Have You Met Berlin? She is so International
Welcome To The WG Series
Visiting or moving to Berlin can be compared to meeting a new person. It begins with the first impression, continues with a little small talk and then peaks at the point where the conversation gets deeper and the opinions and thoughts of the person in front of you start to mirror his or her character. Like every other city, Berlin also has a character and it will take you time and effort to get to know its real character.
First of all, outer appearances: the weather, architecture, language and people on the streets will draw the lines of your first impression. Subsequently you will reach ‘second base’ in a bar or at a club for instance, when you start interacting with its residents, since they primarily shape the character of a city. Nevertheless, cultural events and experiences also play a significant role and lead to a better understanding of its culture and mentality. Now, the question is, where does the ‘third base’ start? What is at the core of Berlin? What do people care and talk about in this city? What atmosphere is hidden there? Certainly, there is one place, which is behind closed doors, where talk peaks and where its heart really beats: in the flats of Berlin; in the WGs (flatshares). People gather in the kitchen or living room of their flats every day, either to eat or drink and talk. Most diverse people from different parts of Germany or the world come together in these flats and there is at least one thing they all have in common: they are all vital parts of Berlin.
Therefore, I have decided to take my relationship with Berlin to that third base. I will try to get to know the different facets of Berlin’s core character by visiting various WGs and being part of their gatherings and exchange of thoughts and opinions. Thereby I hope to be able to characterize this city from its inner perspective.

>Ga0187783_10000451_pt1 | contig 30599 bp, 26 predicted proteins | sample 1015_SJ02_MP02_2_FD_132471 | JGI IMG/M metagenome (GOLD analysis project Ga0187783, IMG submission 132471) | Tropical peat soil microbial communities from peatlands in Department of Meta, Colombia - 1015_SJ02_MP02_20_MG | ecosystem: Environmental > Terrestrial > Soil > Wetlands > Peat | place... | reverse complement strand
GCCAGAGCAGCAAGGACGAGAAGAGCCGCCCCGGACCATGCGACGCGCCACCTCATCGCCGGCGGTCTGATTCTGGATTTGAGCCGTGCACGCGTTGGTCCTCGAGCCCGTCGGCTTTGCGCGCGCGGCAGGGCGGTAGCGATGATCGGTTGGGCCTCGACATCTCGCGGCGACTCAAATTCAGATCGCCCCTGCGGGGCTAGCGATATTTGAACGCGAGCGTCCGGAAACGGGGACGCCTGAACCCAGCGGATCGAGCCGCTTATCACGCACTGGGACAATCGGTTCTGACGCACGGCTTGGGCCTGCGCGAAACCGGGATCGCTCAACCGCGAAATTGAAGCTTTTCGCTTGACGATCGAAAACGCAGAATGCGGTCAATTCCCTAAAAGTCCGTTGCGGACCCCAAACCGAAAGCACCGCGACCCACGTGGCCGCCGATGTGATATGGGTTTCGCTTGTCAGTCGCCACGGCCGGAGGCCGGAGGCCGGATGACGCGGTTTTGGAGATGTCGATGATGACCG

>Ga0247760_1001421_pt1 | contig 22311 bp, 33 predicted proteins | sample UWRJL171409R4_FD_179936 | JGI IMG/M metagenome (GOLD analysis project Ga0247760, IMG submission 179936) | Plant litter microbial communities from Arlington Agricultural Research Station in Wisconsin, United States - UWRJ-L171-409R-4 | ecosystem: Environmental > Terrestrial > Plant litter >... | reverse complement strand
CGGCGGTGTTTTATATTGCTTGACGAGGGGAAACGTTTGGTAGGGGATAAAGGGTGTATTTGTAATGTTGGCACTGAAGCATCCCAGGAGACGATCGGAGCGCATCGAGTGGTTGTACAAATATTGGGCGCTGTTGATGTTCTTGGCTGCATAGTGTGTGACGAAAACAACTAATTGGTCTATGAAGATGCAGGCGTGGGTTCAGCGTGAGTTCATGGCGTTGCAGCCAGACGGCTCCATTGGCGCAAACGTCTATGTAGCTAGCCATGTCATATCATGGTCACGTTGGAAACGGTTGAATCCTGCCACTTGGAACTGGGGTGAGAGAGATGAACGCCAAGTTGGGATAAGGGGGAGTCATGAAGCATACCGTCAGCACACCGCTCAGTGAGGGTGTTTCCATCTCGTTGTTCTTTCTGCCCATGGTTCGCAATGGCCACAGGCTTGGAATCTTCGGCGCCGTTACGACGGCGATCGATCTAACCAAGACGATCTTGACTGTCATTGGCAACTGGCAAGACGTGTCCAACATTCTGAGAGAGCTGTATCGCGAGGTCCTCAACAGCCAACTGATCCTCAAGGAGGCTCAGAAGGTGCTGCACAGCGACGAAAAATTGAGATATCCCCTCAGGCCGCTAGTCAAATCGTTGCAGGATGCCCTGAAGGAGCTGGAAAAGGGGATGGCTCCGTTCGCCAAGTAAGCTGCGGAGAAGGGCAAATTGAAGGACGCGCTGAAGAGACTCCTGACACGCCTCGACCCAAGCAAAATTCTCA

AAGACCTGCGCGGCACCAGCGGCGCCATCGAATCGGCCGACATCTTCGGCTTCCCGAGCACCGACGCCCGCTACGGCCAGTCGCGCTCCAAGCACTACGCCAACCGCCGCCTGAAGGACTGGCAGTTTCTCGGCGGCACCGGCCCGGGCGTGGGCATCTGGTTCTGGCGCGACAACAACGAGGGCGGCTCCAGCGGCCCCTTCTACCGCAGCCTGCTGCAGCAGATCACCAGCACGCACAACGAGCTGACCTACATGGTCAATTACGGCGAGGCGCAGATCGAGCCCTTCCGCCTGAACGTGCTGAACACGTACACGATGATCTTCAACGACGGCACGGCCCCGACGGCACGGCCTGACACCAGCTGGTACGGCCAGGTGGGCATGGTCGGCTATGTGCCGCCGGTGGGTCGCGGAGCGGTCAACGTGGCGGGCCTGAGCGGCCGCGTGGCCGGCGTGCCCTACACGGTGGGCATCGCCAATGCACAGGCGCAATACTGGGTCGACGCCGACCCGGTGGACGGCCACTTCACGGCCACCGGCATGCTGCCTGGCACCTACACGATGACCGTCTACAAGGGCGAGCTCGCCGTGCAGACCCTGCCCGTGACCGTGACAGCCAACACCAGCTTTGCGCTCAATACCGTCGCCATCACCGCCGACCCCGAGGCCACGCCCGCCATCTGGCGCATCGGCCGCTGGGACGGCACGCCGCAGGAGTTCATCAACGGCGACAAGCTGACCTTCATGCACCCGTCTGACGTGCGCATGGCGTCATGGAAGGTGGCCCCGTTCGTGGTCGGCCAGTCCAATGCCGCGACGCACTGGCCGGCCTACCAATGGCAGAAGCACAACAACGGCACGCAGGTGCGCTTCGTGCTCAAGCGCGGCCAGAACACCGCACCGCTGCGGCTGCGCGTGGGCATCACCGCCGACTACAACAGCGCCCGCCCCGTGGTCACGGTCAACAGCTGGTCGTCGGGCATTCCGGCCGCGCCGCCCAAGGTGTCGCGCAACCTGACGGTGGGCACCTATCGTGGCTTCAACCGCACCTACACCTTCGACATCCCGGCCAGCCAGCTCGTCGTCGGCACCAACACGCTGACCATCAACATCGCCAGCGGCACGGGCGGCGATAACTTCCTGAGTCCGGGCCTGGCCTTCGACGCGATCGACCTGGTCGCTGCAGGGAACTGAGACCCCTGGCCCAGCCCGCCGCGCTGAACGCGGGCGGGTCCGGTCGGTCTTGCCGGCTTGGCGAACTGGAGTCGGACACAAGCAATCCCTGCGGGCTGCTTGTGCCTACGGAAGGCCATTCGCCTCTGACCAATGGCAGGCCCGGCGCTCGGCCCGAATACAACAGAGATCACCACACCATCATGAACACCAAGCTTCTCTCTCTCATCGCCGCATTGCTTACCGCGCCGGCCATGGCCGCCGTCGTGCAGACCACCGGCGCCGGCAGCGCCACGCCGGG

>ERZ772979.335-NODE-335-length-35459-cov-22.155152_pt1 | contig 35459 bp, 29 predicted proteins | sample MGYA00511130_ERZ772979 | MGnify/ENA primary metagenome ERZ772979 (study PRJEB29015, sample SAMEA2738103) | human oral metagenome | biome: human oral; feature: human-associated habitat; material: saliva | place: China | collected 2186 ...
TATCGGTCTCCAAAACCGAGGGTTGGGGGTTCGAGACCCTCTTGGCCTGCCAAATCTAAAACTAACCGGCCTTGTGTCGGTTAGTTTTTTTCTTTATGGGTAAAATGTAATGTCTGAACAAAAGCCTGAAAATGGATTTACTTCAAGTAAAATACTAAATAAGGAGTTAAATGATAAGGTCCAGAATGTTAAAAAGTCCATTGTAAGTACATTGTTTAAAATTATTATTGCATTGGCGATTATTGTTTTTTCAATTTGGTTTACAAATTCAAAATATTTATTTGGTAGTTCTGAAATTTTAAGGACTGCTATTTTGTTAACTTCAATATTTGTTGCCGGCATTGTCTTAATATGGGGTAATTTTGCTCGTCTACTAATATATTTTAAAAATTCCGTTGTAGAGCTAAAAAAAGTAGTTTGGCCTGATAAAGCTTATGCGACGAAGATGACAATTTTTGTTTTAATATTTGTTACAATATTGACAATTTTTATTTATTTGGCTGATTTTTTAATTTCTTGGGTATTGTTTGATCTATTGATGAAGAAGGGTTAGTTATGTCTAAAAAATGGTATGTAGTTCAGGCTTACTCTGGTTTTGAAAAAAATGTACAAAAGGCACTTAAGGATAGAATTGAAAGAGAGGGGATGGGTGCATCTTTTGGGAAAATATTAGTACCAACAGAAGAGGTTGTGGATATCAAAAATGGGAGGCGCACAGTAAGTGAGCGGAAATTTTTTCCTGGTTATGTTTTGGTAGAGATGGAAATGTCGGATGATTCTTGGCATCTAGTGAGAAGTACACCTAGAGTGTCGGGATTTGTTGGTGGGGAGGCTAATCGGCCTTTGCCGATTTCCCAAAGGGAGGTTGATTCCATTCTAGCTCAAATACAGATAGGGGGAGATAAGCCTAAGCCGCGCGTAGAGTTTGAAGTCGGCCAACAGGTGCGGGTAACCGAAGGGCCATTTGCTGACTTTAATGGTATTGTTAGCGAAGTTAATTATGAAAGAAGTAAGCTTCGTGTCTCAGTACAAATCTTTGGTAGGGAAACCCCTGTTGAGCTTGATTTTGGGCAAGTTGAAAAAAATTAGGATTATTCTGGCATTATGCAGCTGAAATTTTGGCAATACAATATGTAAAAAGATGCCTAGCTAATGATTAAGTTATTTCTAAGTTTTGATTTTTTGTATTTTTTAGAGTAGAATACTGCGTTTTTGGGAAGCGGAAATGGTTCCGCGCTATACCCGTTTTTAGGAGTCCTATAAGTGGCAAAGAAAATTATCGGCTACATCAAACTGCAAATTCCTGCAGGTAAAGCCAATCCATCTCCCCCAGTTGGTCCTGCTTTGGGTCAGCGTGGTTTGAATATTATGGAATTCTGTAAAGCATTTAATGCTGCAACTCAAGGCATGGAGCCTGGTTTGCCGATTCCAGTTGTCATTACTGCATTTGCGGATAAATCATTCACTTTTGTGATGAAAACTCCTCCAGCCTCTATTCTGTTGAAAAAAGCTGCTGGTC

I decided that the first WG of this series had to be my own, as I am aware of its one peculiarity that is very typical of Berlin. In German there is one expedient word for it: multikulti. Our five-people WG is Chilean, American, Palestinian, British, French, Turkish, Swedish and (I almost forgot) German. Consequently, the first language of our flat is English. Cheers to globalization! As it was a cloudy, dark and rainy evening in autumn in Berlin, we all decided to cheer us up with food, lots of food. A big cooking session started in our little kitchen around 7pm and ended almost three hours later. While cooking in a group you realize how hierarchies emerge, the ones who are talented in (the art of) cooking become the leaders and dictate the others to do the cutting. Then there are the ones, whose talent is not even enough for cutting. Admittedly parsley is extremely difficult to cut – yes, I ended up washing the dishes. However, you become some sort of team and the best of it is: you can’t only see but also taste the result of your effort. When we finally sat down the food was presented. The first course was an autumn chestnut soup with a little bit of port wine as the WG’s best cook described it. Sophisticated. We applauded and within five minutes all the bowls were emptied. In the following, our representative from Turkey, presented the Turkish starters she had cooked: her meze. What is interesting is that food does not only bring people together, but also cultures. Further, there are some tastes that remind you of your country or childhood and it is intriguing when a dish from another country can be that similar and activate the same taste buds. While we all were eating far too much, our guests, two Chilean newly-Berliners, told us about one of their new impressions of Berlin. They were surprised when they were at Mauerpark that one performer that sang in the park was watched by so many people, “The audience was so encouraging and cheerful, whereas the singing performance was just …hm, you know…”